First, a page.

“The current policies regarding entry into Israel, which prevents the relatives of immigrants who have bound themselves to the State of Israel and who have not met with their families for over a year is an injustice that we must fix immediately,” said the minister.
“We cannot relate to the families of immigrants as regular tourists... We must not let corona separate us. The State of Israel needs the Jews of the Diaspora... to enter Israel, in accordance with the conditions that all Israelis must comply with when entering the country in order to protect the significant accomplishments in reducing infection in Israel,” Yankelevitch continued.
The minister said she has already raised the issue in several recent cabinet meetings.
Nicole Grubner, the representative of the protest group, who met with Yankelevitch, said the minister was “compassionate and emphatic” in her stated intentions. Grubner is an expectant mother whose parents have been denied entry permits five times by the Population Authority. “The country has opened up.... It’s simply wrong and inhumane to prevent our families from coming for good reasons and we are demanding government action,” said Grubner. ”We want our voice heard.”
Another case which has come to the attention of the Post is that of Daniella Morgado, 40, who emigrated to Israel from Chile seven years ago, and is pregnant with her first child but is suffering from various complications and is considered a high-risk pregnancy.
Her parents have been applying for entry permits since the beginning of March to come and help their daughter but have been refused by the Population and Immigration Authority 12 times.
Daniella, whose due date for delivery has already passed, has limited movement and shortness of breath due to the complications in her pregnancy, and will be in need of physical assistance after the birth.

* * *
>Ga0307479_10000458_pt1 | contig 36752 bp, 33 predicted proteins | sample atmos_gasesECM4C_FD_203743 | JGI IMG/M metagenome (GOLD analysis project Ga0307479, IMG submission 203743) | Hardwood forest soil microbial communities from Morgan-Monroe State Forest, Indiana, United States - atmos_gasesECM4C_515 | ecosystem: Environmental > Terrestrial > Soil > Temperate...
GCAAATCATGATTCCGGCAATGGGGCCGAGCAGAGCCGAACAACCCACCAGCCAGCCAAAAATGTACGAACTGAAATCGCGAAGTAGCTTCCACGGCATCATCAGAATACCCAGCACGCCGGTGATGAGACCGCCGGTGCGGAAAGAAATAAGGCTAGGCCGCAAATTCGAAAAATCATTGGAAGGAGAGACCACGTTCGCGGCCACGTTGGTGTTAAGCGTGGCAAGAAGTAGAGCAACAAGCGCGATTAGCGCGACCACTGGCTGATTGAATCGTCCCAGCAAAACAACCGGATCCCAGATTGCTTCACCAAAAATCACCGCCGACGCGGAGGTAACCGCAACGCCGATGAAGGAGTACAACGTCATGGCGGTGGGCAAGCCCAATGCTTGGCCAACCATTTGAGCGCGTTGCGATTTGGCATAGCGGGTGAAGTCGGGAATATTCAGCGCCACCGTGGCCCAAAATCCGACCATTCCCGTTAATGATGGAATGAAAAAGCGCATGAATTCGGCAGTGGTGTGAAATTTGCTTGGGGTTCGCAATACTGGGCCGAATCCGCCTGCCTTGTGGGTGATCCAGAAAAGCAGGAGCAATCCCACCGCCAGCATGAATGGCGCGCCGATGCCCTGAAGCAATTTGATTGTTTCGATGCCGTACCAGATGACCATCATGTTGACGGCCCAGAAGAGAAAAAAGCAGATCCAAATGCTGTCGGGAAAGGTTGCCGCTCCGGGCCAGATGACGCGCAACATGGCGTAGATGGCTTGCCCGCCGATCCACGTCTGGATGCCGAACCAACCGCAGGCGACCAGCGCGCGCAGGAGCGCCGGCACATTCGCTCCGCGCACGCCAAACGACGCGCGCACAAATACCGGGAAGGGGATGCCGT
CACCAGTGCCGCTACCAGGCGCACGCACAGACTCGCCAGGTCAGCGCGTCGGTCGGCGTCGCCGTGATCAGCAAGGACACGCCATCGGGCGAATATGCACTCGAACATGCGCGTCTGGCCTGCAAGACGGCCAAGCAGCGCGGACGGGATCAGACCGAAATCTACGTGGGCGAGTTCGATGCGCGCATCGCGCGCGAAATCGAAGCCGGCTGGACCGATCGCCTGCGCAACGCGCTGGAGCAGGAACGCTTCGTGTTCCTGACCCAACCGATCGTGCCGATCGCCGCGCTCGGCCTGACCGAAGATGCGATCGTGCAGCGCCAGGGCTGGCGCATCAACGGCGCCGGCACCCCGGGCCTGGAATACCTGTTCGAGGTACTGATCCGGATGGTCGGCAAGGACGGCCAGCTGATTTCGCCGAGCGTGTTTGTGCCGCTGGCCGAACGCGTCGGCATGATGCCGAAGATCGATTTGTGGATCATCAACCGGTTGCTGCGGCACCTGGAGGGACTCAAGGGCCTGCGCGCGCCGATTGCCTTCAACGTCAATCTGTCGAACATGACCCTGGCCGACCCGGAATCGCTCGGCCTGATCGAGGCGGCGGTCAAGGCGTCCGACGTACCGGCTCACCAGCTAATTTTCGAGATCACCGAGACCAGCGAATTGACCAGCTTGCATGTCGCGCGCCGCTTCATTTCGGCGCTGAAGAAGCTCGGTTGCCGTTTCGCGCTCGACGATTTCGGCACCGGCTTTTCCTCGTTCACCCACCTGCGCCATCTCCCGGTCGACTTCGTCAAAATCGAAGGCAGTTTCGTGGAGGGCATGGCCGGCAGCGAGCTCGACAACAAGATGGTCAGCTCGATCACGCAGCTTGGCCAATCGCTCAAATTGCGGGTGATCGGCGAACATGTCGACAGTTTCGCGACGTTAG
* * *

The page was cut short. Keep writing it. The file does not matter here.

Neither Daniella nor her husband have any close family in Israel.
A further problem is that as of Monday, the Chilean government is closing its own borders to combat the COVID-19 pandemic.
Daniella’s parents, who are both vaccinated, therefore decided to fly to Israel via Paris, last night, hoping to board the El Al flight from Paris to Tel Aviv on Monday afternoon and obtain an entry permit at Ben-Gurion Airport.
Her parents were denied permission to board the El Al flight at Charles De Gaulle airport because they had not been issued an entry permit.
“It is very stressful, trying to get an answer, trying to understand what I am doing wrong,” said Daniella.
“Both my parents are fully vaccinated, they have health insurance, but there is no one to ask, no one to explain, nothing, just a wall.”
The Population and Immigration Authority said in response that criteria for applying for entry permits are “transparent to everyone” and available online, adding that “the policy of the government is still for limited entry for foreign nationals into Israel,” due to the coronavirus pandemic.
It said that the criteria are “frequently reviewed in order to update them if necessary.”
A spokesman for Interior Minister Aryeh Deri refused to comment on Tamano-Shata’s remarks.